“Management’s biggest mistake is just thinking what you need is funding, confusing a product with a company, or beating around the bush on financials,” Medrano said. “Get to the point: First impressions count, and admit and understand your weaknesses. Be willing to listen… to the right advice, and surround yourself with a quality team. It’s as much about what you know as who you know, and that means doing due diligence.”

Participants advised building an outside board early during business plan development, networking, recruitment of experienced CEOs, development of an exit strategy and solid legal, accounting, auditing, banking and consulting teams.

“Avoid pitfalls like entering a market with the wrong sales or distribution strategy, fix mistakes when they happen, don’t pass up VC funding in favor of higher valuation from a strategic investor, and know when to sell your company,” said Medrano, adding that it’s critical to be coach-able.

“Lina and her team at EMERGING GROWTH know how to build a profitable business. This expertise helped our CCAT Grant awarded companies identify point of entry and growth opportunities in the homeland security market.” –Lou Kelly, President, Lockheed Martin Orincon Technologies, Chairman, Center for Commercialization of Advanced Technologies

Regarding angel investing, start-ups should look for between $500,000 and $750,000 in funding and angels who know the market. The first year should focus on monthly or quarterly projections, and record keeping should include identifying vendors and suppliers, watching government regulations, and consideration of pre-money valuation, or the company’s current stock ownership distribution.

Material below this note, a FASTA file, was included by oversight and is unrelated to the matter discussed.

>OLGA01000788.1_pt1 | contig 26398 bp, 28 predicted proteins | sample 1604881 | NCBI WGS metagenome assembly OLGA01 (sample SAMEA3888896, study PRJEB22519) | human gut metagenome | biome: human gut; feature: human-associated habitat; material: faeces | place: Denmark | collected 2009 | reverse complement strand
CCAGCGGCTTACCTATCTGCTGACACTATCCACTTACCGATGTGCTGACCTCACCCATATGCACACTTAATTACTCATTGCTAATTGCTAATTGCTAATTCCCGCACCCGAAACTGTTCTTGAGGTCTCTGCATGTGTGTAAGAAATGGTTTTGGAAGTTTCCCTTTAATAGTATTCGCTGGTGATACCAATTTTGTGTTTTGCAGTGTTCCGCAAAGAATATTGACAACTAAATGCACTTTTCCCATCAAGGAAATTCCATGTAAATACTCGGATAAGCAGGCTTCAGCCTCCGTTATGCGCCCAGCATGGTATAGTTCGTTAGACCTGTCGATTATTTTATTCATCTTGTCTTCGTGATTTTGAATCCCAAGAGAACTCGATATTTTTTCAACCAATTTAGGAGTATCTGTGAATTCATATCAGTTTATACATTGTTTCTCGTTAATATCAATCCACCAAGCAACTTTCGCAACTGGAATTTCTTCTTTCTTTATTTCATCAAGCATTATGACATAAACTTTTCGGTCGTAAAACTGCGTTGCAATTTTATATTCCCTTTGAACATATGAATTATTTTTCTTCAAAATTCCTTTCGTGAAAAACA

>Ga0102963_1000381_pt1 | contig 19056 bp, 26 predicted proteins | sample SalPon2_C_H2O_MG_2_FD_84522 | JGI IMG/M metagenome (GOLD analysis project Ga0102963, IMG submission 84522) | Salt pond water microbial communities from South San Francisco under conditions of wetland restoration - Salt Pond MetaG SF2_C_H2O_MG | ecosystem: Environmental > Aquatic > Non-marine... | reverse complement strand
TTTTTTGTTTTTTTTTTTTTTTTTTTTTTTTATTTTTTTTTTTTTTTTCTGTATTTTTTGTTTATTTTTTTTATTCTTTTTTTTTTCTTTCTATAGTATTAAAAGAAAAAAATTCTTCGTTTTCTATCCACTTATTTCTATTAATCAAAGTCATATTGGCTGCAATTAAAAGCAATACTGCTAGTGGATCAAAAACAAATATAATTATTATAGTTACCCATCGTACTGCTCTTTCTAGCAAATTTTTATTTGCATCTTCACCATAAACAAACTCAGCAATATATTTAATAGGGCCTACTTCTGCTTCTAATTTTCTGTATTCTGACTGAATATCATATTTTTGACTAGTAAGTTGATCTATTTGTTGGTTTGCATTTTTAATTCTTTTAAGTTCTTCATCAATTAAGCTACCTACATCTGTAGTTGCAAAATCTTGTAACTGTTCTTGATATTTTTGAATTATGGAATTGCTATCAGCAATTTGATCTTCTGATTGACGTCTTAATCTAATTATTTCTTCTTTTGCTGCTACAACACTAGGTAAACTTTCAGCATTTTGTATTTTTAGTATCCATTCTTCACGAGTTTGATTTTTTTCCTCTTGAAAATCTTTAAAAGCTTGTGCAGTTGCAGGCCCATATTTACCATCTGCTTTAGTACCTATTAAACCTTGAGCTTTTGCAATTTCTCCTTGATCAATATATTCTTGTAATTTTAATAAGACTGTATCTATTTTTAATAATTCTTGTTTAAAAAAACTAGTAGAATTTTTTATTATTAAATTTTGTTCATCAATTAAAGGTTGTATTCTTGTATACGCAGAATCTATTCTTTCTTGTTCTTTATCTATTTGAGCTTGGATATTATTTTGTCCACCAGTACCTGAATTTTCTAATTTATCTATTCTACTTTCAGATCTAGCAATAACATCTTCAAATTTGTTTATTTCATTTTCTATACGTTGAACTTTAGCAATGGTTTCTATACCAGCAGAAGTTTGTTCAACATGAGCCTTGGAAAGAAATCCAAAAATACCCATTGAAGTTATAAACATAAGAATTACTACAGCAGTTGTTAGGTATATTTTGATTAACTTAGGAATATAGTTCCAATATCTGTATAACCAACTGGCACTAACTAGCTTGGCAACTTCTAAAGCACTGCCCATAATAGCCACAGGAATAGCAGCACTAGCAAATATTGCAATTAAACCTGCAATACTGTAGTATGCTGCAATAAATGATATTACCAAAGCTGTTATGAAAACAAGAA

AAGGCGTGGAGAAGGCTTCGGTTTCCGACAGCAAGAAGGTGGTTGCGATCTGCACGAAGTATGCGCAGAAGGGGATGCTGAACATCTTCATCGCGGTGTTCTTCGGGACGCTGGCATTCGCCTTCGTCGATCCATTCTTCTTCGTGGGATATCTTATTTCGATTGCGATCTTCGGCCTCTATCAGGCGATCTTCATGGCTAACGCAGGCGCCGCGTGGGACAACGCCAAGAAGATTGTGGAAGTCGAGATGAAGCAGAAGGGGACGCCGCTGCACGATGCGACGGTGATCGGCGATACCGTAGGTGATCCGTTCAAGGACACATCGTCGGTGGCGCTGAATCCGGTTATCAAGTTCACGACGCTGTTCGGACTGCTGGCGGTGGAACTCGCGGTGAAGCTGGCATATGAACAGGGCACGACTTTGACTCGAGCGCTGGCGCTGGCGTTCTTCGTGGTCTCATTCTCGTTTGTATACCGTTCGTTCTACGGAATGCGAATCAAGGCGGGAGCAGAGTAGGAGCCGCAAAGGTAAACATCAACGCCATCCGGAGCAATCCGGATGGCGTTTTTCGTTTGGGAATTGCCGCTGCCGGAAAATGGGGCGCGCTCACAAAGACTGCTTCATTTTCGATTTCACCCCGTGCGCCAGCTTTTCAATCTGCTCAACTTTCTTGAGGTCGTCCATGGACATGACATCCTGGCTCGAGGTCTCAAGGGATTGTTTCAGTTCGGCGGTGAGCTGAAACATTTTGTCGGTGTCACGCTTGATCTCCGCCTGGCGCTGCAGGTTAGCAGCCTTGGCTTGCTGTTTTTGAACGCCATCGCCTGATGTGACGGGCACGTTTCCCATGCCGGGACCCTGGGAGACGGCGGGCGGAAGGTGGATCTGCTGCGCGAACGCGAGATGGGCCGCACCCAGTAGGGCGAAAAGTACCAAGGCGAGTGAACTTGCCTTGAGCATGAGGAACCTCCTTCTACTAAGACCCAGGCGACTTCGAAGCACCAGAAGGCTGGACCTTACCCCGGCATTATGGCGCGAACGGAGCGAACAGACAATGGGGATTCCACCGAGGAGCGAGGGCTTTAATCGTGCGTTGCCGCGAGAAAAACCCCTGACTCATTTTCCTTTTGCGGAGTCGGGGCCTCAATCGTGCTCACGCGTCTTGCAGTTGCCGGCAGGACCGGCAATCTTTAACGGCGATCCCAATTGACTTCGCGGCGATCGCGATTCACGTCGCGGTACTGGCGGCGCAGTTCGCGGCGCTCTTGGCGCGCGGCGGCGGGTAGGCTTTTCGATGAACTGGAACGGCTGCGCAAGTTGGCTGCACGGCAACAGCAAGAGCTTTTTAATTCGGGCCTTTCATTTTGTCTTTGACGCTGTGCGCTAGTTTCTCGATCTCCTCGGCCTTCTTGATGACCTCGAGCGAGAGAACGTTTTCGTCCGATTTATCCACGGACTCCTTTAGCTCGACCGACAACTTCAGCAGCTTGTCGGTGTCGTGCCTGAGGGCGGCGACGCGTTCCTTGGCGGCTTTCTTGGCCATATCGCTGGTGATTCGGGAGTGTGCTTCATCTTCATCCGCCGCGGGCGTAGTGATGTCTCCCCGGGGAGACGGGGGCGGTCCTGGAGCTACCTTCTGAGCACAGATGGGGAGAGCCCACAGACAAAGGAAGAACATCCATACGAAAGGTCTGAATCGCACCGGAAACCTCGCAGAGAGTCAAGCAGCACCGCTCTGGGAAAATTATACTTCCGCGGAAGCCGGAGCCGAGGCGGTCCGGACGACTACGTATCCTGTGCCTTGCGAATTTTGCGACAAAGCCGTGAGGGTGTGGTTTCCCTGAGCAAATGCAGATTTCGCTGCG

Venture Planning Associates contributed a due diligence checklist that included business plan considerations addressing comparative revenue studies, research papers, patent issues, pre- and post-investment valuations, and alternative funding strategies. The company should have its charter and by-laws, corporate transactions and holding company structures in order, and joint ventures records and relevant governance documents up to date. The financial statements are most important and should include monthly income and financial projections, an updated business plan, and a list of off-balance sheet liabilities not included in the last financial statement. Other details, such as auditor’s reports, management responses and account policy summaries, can weigh in an audit.